The stock market is an incredibly resilient thing. A wonderful example can be seen through some astounding facts I found out earlier this year about Germany’s stock market, courtesy of a blog postfrom investor Anthony Isola.
Germany lost World War I, which lasted from 1914 to 1918, and signed the infamous Treaty of Versailles. The peace agreement placed usurious repayment demands on Germany, which resulted in hyperinflation in the country and the ruin of her economy in the 1920s. This paved the way for Adolf Hitler’s rise to power in Germany in the early 1930s. After Hitler’s ascension, he dragged the globe into World War II, starting with his invasion of Poland in 1939. During the war, Germany suffered decimating air raids on its cities conducted by the Allied nations and by 1945 she had lost the war. Here’s how Germany’s stock market did from 1930 to 1950:
Unsurprisingly, German stocks were smashed shortly after World War II ended. But what happened next was remarkable. Germany managed to rebuild, as the victors decided to support the country’s rehabilitation rather than punitively punishing her as they had done in the aftermath of World War I. Germany’s stock market rebounded, and then some. Isola wrote:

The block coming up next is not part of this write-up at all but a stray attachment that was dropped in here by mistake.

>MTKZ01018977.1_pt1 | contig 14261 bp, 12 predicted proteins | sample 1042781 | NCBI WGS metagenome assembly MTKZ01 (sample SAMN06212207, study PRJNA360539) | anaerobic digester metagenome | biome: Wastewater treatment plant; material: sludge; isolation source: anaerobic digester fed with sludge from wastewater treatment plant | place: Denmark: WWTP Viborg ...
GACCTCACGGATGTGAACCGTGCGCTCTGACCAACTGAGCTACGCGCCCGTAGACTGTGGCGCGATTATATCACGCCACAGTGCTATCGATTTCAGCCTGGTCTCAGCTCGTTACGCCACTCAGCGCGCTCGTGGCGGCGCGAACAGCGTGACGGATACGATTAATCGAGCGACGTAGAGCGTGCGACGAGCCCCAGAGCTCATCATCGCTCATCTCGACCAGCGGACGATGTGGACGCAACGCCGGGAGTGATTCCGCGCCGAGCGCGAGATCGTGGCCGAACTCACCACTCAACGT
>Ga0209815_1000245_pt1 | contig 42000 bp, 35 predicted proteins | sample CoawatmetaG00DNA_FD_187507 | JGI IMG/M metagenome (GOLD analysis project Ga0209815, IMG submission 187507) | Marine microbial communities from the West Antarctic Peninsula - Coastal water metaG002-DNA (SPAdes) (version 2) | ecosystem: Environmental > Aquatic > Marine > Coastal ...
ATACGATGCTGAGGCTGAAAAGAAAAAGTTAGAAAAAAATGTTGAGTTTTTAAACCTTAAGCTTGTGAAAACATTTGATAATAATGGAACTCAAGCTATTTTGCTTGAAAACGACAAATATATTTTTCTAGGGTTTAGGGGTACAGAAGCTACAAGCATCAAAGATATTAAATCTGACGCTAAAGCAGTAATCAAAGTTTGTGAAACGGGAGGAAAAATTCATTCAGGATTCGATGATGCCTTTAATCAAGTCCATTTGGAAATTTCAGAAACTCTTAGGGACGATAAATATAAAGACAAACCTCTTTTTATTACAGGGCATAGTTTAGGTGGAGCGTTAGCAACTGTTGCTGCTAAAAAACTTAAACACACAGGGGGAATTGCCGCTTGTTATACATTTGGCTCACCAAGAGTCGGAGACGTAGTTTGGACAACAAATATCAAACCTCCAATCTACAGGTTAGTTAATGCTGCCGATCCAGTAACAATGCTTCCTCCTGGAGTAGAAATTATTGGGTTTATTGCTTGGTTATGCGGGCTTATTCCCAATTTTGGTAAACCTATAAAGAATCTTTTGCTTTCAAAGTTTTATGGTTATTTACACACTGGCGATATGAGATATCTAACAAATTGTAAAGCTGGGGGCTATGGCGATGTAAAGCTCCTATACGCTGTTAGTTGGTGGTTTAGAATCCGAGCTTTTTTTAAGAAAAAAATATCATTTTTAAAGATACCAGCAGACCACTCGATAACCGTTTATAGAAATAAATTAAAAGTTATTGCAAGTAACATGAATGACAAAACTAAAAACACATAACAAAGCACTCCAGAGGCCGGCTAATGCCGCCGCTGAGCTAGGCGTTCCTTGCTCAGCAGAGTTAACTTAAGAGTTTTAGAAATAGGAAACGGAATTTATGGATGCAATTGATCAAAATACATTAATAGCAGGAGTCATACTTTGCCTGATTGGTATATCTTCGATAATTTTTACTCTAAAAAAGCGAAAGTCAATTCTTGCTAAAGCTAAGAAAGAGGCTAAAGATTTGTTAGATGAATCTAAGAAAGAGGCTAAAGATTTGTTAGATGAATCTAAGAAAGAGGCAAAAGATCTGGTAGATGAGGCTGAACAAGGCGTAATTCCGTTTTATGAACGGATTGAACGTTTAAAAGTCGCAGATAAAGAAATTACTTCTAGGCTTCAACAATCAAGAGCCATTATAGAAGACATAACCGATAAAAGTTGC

“Amazingly despite losing not one but two World Wars, suffering a vicious bout of wealth destruction due to Hyperinflation, experiencing a Great Depression, and living under the rule of a fanatically evil dictatorship, long-term German investors realized positive returns by 1960. The German market’s real return compounded at an annual rate of 2.4% from 1900-1960. From 1950 to 2000, German stocks posted an annual real return of 9.1%.”
So even after accounting for inflation – and bear in mind that Germany endured hyperinflation in the 1920s because of theTreaty of Versailles – German stocks still generated a return of 2.4% per year from 1900 to 1960. Here’s a chart from Isola’s blog post that shows the performance of Germany stock’s market from 1870 to 1994:
In his blog post, Isola also wrote that “stock markets can be way more resilient than you can imagine. Provided you have the luxury of time to work in your favor.” This is why Jeremy and I are long-term investors. We want time to be on our side.
Note: An earlier version of this article was published at The Good Investors, a personal blog run by our friends.
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Disclosure: Ser Jing does not own shares in any of the companies mentioned.